Funky Chord Tricks

Funky chord tricks refer to some of the slick, pro-sounding passing chords that can be used to improve the sound of your playing. These chords often make students stop and ask “Wait – what was that you just played?!” Often these chords sound too advanced or complex for intermediate students, but in truth these chords only sound difficult. In practice, they can be quite easy to learn, practice, and play. In this article we’ll show you a simple chord trick – referred to as planing – and show you some examples of this trick in practice.

Funky Chord Tricks: Planing Example 1 (Easy)

Planing is a simple concept. In advanced music theory, a lot of time is often spent on chord substitutions, tritone substitutions, altered upper extensions, etc. But planing avoids all of that.  It refers to the idea of moving an entire chord up or down by a half-step. That’s the key – movement by half-step. Why might you want to do this? You might want to use planing as a simple yet effective way to get from one chord to the next.

Let’s check out an example. Below we have a basic and easy chord progression.

funky chord tricks 1

Notice that the chords move simply on downbeats. The Em7 chord in measure 1 moves to Dm7 in measure 2. In between these two chords we will add a passing chord, an Ebm7 chord. Inserting this passing chord is referred to as “planing” because we are moving from Em7 to Dm7 by half-step. In order to do this, we simply bring all of the notes in the Em7 chord down by half-step (to Ebm7), and then down by half-step again (to Dm7). We also can add a little bit of rhythm to spice things up a bit.


funky chord tricks 2

Funky Chord Tricks: Planing Example 2 (Moderate)

In this example we’ll take the same chord progression as above and tweak it a bit further, still using the same idea of planing. In the above example we used only one planing chord (the Ebm7 chord). In the example below we will again use planing, but this time we will plane up and then down to the target chord of Dm7. Again, notice that we are maintaining the original Em7 chord shape and moving it up and then down by half-step to the target chord (Dm7).

funky chord tricks 3

Do you hear how much more advanced this chord progression sounds simply by adding these planing chords, moving the original Em7 chord up and then down by half-step, on its way to the target Dm7 chord?

Funky Chord Tricks: Planing Example 3 (Challenging)

This last example combines this idea of planing (sliding chords up or down by half-step) with a subtle but effective chord change. The starting chord is Em7, and the target chord is still the Dm7 chord in measure 2. But now we will put a ‘G’ in the bass for all of measure 2. This creates a Dm7/G chord (which is really a G7sus4 chord). We will now plane a series of chords up to this G7sus4 chord to create a funky, advanced sound:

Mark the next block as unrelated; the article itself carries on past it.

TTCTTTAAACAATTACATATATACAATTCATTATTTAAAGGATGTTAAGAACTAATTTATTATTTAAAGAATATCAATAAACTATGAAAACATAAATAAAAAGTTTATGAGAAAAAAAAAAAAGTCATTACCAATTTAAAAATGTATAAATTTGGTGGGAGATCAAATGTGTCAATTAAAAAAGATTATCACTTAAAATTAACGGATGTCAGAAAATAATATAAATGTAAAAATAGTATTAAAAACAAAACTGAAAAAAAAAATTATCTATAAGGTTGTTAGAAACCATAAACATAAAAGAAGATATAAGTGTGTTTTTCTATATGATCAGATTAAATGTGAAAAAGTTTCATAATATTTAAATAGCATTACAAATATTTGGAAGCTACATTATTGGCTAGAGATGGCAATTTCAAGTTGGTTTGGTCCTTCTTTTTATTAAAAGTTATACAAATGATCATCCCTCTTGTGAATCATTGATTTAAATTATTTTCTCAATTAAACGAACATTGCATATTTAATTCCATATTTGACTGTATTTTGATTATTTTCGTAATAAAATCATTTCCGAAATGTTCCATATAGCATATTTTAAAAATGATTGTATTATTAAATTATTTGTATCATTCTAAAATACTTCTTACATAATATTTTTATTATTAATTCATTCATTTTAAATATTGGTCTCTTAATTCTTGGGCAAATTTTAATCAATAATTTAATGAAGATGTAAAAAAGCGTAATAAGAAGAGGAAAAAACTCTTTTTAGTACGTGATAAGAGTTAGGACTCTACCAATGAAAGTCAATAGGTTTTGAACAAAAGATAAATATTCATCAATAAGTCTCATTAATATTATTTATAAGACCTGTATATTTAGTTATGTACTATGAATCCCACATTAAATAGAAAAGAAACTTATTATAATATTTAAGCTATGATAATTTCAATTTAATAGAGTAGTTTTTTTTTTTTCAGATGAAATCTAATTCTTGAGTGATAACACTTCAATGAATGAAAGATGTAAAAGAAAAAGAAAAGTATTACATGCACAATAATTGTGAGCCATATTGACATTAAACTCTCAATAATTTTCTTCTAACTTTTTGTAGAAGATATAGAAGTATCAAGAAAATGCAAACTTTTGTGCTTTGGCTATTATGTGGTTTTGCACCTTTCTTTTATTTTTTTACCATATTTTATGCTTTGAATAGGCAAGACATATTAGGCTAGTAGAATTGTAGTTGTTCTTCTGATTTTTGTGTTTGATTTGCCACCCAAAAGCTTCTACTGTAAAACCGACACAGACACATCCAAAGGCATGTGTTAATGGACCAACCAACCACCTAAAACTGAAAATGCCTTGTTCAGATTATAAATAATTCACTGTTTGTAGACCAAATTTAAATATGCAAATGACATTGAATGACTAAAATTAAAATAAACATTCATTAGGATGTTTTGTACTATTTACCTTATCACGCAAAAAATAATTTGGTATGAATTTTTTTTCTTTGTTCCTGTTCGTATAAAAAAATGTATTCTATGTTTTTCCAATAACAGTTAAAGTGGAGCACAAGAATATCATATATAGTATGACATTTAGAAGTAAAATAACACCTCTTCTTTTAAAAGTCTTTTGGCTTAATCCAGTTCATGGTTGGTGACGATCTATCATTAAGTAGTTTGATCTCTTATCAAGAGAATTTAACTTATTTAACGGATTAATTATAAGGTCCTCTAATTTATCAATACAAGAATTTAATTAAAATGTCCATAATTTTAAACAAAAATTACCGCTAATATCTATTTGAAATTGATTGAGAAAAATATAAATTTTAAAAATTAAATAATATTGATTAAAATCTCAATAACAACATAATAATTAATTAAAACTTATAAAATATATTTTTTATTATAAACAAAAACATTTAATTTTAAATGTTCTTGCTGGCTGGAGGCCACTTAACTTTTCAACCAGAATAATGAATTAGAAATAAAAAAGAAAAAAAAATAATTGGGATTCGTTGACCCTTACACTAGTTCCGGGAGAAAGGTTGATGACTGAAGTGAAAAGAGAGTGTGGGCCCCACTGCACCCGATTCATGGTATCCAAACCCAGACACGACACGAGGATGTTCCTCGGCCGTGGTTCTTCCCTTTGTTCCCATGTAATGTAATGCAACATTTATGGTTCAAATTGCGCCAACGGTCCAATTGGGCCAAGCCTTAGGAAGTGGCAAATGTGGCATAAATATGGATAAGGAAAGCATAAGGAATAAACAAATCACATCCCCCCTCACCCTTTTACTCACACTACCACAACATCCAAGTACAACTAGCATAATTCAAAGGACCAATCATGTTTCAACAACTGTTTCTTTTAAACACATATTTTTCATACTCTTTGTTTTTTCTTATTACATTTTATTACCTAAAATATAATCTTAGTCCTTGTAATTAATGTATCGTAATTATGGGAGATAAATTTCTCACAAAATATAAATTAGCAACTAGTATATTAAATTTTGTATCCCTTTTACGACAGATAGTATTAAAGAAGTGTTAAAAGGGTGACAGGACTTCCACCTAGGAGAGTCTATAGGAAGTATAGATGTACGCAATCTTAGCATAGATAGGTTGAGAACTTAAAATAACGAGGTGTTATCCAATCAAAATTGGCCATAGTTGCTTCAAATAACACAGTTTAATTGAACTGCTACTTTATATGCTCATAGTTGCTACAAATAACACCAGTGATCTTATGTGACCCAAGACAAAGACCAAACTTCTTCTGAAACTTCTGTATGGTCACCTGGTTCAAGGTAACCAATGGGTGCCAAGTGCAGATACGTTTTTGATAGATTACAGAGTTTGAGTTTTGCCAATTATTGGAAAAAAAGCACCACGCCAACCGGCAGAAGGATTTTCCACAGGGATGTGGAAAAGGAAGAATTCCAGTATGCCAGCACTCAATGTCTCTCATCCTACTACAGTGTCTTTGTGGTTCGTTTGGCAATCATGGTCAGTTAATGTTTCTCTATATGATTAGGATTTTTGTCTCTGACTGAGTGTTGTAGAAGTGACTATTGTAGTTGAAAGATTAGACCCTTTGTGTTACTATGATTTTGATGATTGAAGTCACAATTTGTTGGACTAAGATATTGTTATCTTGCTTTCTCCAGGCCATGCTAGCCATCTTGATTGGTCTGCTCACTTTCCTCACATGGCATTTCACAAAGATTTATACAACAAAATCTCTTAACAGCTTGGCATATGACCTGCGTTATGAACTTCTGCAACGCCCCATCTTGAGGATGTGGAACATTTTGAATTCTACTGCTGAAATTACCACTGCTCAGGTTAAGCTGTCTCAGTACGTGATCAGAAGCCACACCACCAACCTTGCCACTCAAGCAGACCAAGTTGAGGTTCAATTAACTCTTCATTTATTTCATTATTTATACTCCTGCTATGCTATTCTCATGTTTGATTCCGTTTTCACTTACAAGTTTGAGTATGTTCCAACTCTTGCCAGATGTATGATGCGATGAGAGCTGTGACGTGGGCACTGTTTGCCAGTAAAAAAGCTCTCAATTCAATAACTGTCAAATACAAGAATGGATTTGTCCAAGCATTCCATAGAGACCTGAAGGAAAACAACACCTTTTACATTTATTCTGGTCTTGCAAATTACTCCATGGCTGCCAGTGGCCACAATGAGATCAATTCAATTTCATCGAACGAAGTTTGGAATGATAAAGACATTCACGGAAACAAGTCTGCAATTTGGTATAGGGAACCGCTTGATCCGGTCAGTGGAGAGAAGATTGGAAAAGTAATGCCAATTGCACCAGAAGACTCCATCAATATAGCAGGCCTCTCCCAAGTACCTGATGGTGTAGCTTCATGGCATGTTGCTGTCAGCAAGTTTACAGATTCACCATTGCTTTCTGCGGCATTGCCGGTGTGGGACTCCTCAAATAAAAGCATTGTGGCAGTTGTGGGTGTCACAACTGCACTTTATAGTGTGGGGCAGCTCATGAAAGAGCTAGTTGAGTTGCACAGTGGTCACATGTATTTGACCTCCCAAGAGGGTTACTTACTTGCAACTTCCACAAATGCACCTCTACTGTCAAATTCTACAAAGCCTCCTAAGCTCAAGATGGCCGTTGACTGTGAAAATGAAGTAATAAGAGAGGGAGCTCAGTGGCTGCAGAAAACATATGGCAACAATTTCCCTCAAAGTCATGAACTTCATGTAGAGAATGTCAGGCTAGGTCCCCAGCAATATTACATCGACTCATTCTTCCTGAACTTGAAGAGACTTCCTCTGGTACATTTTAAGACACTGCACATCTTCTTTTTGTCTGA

funky chord tricks 4

Related Articles

How to Use Upper Extensions – Part 2 of 2

In Part 1 of our “Upper Extensions” article we discussed the terminology and theory that students often find confusing when studying this concept. Here in Part 2 we will discuss how and when to use upper extensions by examining a few specific examples: Available upper extensions; left hand chords for comping (specific to piano comping);…

Tritone Substitutions Demystified

One of the most common jazz harmony devices is the tritone substitution.  If you’re a jazz fan or player you’ve likely heard tritone substitutions many times.  But despite the fact that the tritone substitution is often encountered, many students are still uncertain as to what it is, what it does, and how to explain the…

How to practice the piano – pt. 2

In last month’s practicing the piano article we focused a lot on goal setting. In this month’s article we are going to dive deeper into what and how to practice. I will also be covering my 80/20 practice rule.   1) My Piano Goal This Week We know learning the piano can be challenging, but…

What Are “Upper Extensions” in Jazz? Part 1 of 2

The term “upper extensions” has a very important meaning to musicians, particularly to jazz players. This is because “upper extensions” refers to a jazz theory concept that is critical to jazz improvisation and (for piano players) jazz comping. Sometimes it’s not the concept of upper extensions that is confusing but rather the terminology. It might…

Jazzy Wedding March Arrangement

A student of mine asked about “jazzing” up the Wedding March by Mendelssohn, so I am taking this opportunity to explain how to create an arrangement from scratch using the Wedding March as a springboard. In this article I am only going to cover the first four measures of the song. Why? Because I want…


Your email address will not be published. Required fields are marked *